And since he won't be able to do teshuva as the death will be without prior warning he will also lose his world to come which is not the case when sanhedrin kill him and he does Vidui before death.


The death penalty is atonement. So if he runs away he does not get the proper atonement. All sins do is distance you from the Lord. So does not getting atonement.

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    I don't know, though... you could argue the same thing about suffering from sickness (in Jewish tradition - e.g., Berachos 5b - this is described as a form of atonement for one's sins), yet a person is certainly allowed to try to alleviate it.
    – Alex
    Commented Nov 25, 2011 at 20:53
  • Sickness is not prescribed for doing certain actions. The death penalty is, so its fundamentally different. It could be said not taking the pills the doc ordered is a sin. That is more comparable
    – user1040
    Commented Nov 27, 2011 at 12:42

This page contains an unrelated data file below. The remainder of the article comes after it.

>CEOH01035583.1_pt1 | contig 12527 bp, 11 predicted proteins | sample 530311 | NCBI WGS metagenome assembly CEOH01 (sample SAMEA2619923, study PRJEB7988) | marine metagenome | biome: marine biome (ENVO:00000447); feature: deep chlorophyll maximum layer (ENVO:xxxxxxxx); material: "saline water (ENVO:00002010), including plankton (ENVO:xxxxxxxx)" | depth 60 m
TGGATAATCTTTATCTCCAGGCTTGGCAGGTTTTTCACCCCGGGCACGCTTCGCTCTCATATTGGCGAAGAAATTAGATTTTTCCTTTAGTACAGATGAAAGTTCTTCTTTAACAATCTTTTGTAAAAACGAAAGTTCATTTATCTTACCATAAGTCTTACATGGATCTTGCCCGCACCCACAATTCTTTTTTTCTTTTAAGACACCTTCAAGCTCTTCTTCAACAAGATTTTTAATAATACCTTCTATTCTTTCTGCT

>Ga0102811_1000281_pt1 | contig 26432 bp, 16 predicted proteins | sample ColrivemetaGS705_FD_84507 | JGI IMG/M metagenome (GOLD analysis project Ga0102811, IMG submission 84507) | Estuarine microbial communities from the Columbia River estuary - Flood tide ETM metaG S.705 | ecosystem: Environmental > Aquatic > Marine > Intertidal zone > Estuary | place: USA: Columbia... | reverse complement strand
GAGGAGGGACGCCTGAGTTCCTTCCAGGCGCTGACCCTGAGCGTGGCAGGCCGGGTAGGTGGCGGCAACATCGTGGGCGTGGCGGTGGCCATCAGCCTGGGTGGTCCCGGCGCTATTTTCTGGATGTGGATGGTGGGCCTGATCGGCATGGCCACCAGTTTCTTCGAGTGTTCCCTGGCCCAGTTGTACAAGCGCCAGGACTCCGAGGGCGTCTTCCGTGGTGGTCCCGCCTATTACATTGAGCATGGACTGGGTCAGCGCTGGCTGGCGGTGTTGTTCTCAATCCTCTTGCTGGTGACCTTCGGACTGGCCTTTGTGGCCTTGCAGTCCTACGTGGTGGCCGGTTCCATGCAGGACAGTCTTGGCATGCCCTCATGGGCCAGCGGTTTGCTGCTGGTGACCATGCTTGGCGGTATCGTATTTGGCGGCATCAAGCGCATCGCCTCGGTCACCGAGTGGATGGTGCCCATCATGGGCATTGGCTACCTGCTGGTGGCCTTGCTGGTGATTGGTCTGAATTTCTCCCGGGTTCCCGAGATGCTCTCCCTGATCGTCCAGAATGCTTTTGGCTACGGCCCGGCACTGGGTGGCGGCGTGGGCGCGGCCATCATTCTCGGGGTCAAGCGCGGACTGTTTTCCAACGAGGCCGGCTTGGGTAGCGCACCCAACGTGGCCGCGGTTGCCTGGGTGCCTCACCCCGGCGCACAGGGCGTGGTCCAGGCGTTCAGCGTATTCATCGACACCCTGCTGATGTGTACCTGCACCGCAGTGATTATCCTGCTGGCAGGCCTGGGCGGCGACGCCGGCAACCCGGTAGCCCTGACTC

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    He will eventually die, and death is an atonement. The particular form of death prescribed may serve as an atonement, sure, but in the absence of a proper conviction or in the absence of a legitimate court system to impose the death penalty, capital-sinners are atoned upon their Divinely-ordained deaths (whenever and however that may take place).
    – Seth J
    Commented Mar 13, 2013 at 18:32
  • @SethJ Death by execution may serve as an additional atonement because it also has the effect of discouraging others from sinning in the future (such as mentioned in D'varim 17:13, וכל העם ישמעו ויראו ולא יזידון עוד).
    – Fred
    Commented Jun 16, 2014 at 5:16